Some years ago, to my distress, one of my sons began to smoke. "Can you believe it?" I hyperventilated to a friend. "I tell you, I could kill him."
"You won't have to," was her dry reply.
I don't know what could have stopped him from addicting himself. Maybe nothing at all. But study after study has shown that the single most powerful deterrent to smoking is raising the price of a pack of cigarettes, says Sen. Edward Kennedy, D-Mass.
This is especially true among the young (my son started at 15) -- and that's when tobacco usually catches them. Ninety percent of today's adult smokers were hooked before they reached 18.
Every day, 3,000 teens under 18 smoke their first cigarette, according to the American Lung Association in Washington, D.C. The Centers for Disease Control and Prevention report that teen smoking has risen for the past five years in a row.
A pack of brand-name cigarettes costs an average of around $2 (the range last year was $1.56 to $2.75, depending on state taxes, says the American Cancer Society). Legislation passed this summer will raise the federal excise tax by 15 cents between now and 2002.
That's small stuff -- not enough of a price change to matter to many kids.
Still, even at $2.15 a pack, smoking is far more expensive than most people realize. A 20-year, pack-a-day habit might deprive you of $39,000, assuming you could have invested that money at 8 percent, according to Tom Ochsenschlager of the accounting firm Grant Thornton.
Big Tobacco is trying to strike a deal with the government. The companies say they'd pay $368.5 billion over 25 years, principally to settle lawsuits brought by dead smokers' families and to repay state Medicaid programs for funds spent on smoking-related illnesses. (Those payments would be deductible, so taxpayers would cover part of the tab.)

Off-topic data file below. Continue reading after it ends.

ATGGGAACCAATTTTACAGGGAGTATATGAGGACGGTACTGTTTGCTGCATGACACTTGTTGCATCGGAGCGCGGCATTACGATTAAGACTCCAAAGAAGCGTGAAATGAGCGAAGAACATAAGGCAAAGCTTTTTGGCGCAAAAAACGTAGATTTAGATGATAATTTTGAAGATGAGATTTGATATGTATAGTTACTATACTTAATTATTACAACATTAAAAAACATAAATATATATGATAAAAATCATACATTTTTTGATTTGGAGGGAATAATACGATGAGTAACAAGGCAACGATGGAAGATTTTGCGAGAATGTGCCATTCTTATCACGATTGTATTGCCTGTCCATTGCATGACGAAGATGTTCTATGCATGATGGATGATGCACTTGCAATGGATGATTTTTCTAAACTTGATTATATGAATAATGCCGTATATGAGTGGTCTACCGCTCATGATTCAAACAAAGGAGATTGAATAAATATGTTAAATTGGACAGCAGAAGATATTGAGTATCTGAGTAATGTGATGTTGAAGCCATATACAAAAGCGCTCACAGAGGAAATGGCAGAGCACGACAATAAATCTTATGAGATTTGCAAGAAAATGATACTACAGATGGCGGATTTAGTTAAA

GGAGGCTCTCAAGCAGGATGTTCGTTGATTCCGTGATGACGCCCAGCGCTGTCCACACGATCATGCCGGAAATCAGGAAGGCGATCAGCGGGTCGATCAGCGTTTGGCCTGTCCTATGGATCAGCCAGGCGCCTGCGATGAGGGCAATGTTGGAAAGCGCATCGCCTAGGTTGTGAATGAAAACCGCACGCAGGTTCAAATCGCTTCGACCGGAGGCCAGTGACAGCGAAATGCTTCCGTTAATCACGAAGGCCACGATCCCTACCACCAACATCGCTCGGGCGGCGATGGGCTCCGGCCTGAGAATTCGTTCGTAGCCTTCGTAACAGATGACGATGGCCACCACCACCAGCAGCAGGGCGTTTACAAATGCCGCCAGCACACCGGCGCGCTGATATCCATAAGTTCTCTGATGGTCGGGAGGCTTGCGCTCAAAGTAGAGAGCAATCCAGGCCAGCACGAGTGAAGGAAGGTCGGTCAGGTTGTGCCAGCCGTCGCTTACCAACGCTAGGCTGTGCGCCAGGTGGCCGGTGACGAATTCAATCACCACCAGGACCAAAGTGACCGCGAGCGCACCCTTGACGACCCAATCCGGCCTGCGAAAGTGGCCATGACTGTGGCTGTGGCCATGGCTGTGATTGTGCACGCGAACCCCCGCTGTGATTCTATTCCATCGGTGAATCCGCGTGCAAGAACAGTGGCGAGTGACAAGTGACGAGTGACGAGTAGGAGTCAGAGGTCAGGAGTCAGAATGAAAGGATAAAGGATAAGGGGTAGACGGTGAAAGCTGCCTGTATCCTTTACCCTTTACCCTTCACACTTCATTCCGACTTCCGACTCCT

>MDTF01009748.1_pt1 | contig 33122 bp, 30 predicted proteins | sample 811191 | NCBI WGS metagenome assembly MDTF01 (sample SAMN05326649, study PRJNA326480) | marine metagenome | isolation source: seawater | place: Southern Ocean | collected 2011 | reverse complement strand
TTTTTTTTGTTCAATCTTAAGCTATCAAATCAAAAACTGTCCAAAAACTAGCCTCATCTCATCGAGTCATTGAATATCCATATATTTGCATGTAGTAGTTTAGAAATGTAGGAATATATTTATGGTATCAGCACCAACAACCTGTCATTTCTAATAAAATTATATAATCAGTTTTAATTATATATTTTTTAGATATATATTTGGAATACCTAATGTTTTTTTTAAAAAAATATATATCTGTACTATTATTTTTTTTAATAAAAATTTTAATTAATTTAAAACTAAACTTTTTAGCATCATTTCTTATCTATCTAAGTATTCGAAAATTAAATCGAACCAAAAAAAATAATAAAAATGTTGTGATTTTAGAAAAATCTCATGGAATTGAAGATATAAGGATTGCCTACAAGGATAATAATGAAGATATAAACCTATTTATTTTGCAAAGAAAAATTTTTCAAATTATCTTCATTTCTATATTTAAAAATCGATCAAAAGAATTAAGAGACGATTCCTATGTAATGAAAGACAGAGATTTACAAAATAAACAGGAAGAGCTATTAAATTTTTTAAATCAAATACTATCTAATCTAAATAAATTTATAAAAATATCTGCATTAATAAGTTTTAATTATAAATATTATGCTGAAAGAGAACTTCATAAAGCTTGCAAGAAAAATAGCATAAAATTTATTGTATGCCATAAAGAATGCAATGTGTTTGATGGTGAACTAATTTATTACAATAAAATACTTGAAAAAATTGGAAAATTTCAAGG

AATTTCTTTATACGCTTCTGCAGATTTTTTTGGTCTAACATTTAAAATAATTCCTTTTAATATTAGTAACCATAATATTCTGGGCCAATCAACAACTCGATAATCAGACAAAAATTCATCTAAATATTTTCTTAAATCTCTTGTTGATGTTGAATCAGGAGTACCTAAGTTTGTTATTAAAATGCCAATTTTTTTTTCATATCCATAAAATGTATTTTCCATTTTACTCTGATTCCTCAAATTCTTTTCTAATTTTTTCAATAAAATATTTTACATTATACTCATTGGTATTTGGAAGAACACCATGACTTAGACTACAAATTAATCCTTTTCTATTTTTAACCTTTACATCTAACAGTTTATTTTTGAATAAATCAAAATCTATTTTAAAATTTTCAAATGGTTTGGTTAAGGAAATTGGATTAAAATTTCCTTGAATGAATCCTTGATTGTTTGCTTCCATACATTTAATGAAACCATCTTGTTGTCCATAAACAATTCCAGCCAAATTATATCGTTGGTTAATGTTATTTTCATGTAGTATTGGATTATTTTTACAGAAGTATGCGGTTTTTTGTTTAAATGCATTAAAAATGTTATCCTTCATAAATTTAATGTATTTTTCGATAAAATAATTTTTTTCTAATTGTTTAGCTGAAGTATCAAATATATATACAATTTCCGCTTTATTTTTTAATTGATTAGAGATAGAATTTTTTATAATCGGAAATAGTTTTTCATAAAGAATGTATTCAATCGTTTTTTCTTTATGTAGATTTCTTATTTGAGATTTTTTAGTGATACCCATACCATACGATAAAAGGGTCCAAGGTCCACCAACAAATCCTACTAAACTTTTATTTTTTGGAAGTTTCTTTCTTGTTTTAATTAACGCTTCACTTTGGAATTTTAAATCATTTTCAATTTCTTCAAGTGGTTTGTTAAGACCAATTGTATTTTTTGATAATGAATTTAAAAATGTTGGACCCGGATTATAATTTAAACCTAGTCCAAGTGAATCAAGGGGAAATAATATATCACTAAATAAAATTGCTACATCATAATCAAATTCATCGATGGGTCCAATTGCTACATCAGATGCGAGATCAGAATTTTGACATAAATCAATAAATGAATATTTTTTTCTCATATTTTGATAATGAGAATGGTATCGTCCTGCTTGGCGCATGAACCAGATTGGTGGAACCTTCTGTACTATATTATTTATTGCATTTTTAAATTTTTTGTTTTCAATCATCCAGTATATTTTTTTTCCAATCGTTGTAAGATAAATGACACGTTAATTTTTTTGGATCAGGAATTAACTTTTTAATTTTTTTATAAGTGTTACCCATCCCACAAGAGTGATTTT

The proposed settlement could raise the cost of a pack of cigarettes by 62 cents and lower teen smoking by 18 percent over the next 10 years, according to estimates by Dr. Jeffrey Harris, a health economist at the Massachusetts Institute of Technology.
The tobacco deal, however, calls for the industry to lower teen smoking by 60 percent over the next 10 years. To get that additional drop in use, we're supposed to rely on cigarette-advertising restrictions and modest anti-smoking campaigns, which might not work.
The obvious market solution -- the capitalist way -- is to raise the price of cigarette smoking even more. A price increase of about $1.50 should do it, in the view of Dr. David Kessler, former head of the Food and Drug Administration, and former Surgeon General Dr. C. Everett Koop. Kennedy is pushing a straight $1.50 tax; President Clinton has offered a more complex way of applying it.
The direct expense of cigarettes isn't your only smoking cost. A 35-year-old male smoker might pay State Farm Insurance an extra $150 a year for a comprehensive medical insurance policy with a $1,000 deductible. That's worth $7,500 over 20 years, if invested at 8 percent interest.
A female smoker would lose around $12,000, because her health insurance is more expensive.
In addition, smokers have more out-of-pocket medical expenses and more lost work due to asthma and other diseases.
Life insurance is yet another cost. Over 20 years, a 35-year-old man who smokes might pay $280 a year more for whole-life insurance and $250 extra for term insurance. In terms of lost savings, he'll have smoked away $12,000 to $14,000.
Adding up all these costs, a 35-year-old man could have had around $60,000 more in his retirement account, just by breaking free of his pack a day.
Cynics argue that he's not going to need the money. On average, a 35-year-old smoker will die four years earlier than someone who's clean, according to the actuarial consulting firm Tillinghast in Chicago.
At any age, smokers have twice the death rate of people who don't smoke, actuary William Carroll of the American Council of Life Insurance told my associate, Kate O'Brien Ahlers. Wouldn't you rather keep more kids alive? If raising the tax on cigarettes by $1.50 would help, I'm all for it.
As for my son, now 35 -- he's trying to stop (again). My fingers are crossed.